Sunday, August 25, 2013

Golden Boy: Next Question Review


Rookie Remains Silent...

Next Question brings this back around to the very beginning of the series in our thirteenth and final episode.  It does what a good season finale should do: leave questions unanswered.  Unfortunately, because Golden Boy was cancelled long before Next Question aired, the little tidbits we are given will never be resolved.  Thus, what eventually happened to Detectives Owen (Chi McBride) and McKenzie (Bonnie Summervale), whom we are told met an unhappy end, will remain forever hidden.  These questions would have been answered as the series (would have) continued, but Next Question leaves other questions that the second season premiere would have answered.  As an individual episode, Next Question does better than some of the ones that have come before, but truth be told the series had put itself in a corner that it couldn't get out of. 

Let me start my review of Next Question the way the episode began, with a warning:

Scenes in this episode include flashbacks to the 9/11 attacks on the World Trade Center.  Viewer discretion is advised.

Nothing like using the horrific mass murder of thousands of people to close out a season of a low-rated television series. 

Commissioner Walter Clark (Theo James) is still being interviewed by Paul Daly (Richard Kind).  The Commissioner is admiring the Freedom Tower, the building that will rise 1,776 feet over New York City near where the World Trade Center once stood.  We then go back to present day, where Detective Clark, having been relegated to desk duty, is given something to do by his partner, Don Owen (Chi McBride).  He brings out his old cold case, that of Jozef Dworaczyk, a recent Polish immigrant who happened to be murdered on September 11, 2001.  In the midst of all the chaos of that day, he was kind of forgotten.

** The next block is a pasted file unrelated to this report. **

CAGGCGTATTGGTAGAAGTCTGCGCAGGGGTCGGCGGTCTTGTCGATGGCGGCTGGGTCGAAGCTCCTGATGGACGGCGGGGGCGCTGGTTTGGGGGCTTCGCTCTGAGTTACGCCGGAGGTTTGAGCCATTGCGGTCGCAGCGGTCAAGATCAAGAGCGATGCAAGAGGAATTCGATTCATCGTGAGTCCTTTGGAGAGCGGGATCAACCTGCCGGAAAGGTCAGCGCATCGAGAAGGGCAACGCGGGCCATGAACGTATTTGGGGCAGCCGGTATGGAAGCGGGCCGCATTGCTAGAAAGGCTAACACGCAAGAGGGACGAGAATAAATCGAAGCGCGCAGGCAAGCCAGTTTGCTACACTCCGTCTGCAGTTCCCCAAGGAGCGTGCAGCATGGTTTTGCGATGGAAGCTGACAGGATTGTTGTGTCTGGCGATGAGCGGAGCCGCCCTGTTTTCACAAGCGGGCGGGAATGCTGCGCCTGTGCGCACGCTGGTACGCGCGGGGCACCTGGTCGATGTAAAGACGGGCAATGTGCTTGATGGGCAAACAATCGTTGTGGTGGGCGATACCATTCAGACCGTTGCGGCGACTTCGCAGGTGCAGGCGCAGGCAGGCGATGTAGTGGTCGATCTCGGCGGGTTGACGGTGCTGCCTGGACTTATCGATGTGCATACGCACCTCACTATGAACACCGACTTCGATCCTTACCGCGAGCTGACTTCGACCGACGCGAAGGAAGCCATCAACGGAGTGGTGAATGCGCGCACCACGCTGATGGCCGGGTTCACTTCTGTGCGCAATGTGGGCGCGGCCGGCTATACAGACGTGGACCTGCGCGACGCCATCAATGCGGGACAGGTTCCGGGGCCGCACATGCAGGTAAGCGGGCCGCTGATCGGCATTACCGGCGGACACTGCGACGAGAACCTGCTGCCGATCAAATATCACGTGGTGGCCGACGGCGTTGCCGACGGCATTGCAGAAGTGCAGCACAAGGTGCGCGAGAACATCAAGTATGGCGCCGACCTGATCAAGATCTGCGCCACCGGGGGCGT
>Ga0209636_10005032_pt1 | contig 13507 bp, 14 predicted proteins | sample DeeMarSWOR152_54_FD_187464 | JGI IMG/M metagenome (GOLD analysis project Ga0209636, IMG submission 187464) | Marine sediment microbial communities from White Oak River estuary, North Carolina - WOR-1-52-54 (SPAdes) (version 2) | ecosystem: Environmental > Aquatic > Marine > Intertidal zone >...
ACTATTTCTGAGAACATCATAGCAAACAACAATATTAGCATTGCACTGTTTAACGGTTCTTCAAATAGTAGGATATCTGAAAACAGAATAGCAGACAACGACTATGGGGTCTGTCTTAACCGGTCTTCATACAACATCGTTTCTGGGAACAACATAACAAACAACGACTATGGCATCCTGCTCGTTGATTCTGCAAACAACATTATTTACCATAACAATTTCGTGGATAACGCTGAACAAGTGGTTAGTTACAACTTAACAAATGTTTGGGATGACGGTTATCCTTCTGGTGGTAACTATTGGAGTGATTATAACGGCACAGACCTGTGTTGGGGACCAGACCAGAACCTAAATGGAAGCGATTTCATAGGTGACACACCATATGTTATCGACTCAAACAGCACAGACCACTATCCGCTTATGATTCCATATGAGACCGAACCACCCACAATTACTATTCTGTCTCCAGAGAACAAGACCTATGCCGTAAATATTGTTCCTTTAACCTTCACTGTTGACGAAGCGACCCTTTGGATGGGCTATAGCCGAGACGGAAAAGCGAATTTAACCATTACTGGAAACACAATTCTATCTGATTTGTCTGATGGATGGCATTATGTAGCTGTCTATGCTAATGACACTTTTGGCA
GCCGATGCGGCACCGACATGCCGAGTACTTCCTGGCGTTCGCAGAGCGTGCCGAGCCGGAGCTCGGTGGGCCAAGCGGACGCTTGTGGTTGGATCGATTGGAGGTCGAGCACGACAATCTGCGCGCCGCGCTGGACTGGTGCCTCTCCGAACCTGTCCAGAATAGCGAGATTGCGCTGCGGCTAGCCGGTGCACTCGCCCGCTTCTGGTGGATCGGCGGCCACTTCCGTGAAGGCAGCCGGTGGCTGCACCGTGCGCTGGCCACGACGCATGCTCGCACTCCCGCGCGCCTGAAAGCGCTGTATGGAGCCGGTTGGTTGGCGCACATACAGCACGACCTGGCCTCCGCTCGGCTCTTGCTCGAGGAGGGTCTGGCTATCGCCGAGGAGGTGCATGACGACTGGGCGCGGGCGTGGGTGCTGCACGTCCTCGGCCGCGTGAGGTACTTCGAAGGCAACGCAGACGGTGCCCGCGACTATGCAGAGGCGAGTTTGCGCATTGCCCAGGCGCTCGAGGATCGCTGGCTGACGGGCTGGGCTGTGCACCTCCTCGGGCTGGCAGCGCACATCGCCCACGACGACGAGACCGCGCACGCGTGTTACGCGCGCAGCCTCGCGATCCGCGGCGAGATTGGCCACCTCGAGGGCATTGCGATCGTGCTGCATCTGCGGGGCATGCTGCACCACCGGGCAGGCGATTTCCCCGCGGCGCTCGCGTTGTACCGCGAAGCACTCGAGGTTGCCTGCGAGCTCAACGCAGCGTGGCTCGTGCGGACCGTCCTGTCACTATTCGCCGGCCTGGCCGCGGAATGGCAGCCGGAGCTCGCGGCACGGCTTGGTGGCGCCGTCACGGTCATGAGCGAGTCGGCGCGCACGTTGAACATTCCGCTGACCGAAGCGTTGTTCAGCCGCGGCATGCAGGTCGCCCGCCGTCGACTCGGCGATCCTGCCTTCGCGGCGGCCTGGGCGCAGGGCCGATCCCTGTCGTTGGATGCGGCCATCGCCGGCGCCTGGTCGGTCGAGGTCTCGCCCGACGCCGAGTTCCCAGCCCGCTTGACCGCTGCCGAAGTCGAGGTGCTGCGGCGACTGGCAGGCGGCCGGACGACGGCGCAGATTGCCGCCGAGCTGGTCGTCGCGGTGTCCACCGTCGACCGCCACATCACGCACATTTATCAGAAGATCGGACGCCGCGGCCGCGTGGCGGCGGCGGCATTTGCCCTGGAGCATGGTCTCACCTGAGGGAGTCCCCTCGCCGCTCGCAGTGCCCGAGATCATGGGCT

We now get flashbacks within flashbacks (if we go by the premise that Golden Boy really takes place seven years from now).  Owen is now in the Clark position, attempting to sort out this bizarre crime, bizarre in that Dworaczyk had no enemies.  He is in turn mentored by Andrew Lightstone (Robert John Burke), who advises him to never promise someone they will find the perp.  Circumstances force Lightstone to go the World Trade Center while Owen continues the case.  He is able to observe the second plane hitting the second tower, and later on, as he attempts to reach his partner and friend, the towers fall (though Owen bravely rescues a pregnant woman about to be engulfed by the debris).

In yet another of those strange twists Golden Boy takes, the Dworaczyk case is related to the case the 39th Precinct is handling, a drive-by where the driver is unharmed but the passenger is killed off.   Clark finds that Eddie Roque (Peter Scavanivo), who bore a striking similarity to Dworaczyk, has left prison.  Roark we find not only was the intended target but knows who put out the contract on him because Roark himself had used the same hitman. 

Roark, who now has months to live, decides that he might be in need of some redemption.  He tells Clark who the hitman is: Pablo Vega (Eric Todd Dellums...and is it me or is there something odd about casting an African-American in what would appear to be a Hispanic role?).  Cracking the case of a hitman would have great implications for whoever brings him in.  That person, in the mind of Detective Christian Arroyo (Kevin Alejandro) is none other than Detective Christian Arroyo.

Arroyo really could do with some good news, given that he has had simply the worst day of his life.  First, his wife has found out that he has been having an affair.  While she hasn't found who his mistress is, he is unceremoniously dumped. Next, his actual mistress, Deb McKenzie (Bonnie Somerville) has really moved on, and he is actually heartbroken.  Third, he has grown tired of Clark thwarting him at every turn and will get that promotion.  He won't let some old man or his junior partner get in his way, especially since his onetime ally Deputy Mayor Holbrook (Eric Morris) all but screwed him over.  However, the hits keep on coming, literally: to add to Arroyo's awful, terrible, no good, very bad day, Mamma said knock Arroyo out.  Clark punches him unconscious and then handcuffs him to where he can't go with everyone else.

Roark goes to the shop to attempt to hire Pablo, but Pablo in turn tries to kill him.  He at first encounters Clark when attempting to flee, but since Clark has no gun or badge, he slashes him out of the way.  Owen, however, DOES have both.  Pablo, in his own way, is in need of redemption: he had given up the hitman job after the botched killing, for which he feels actual guilt.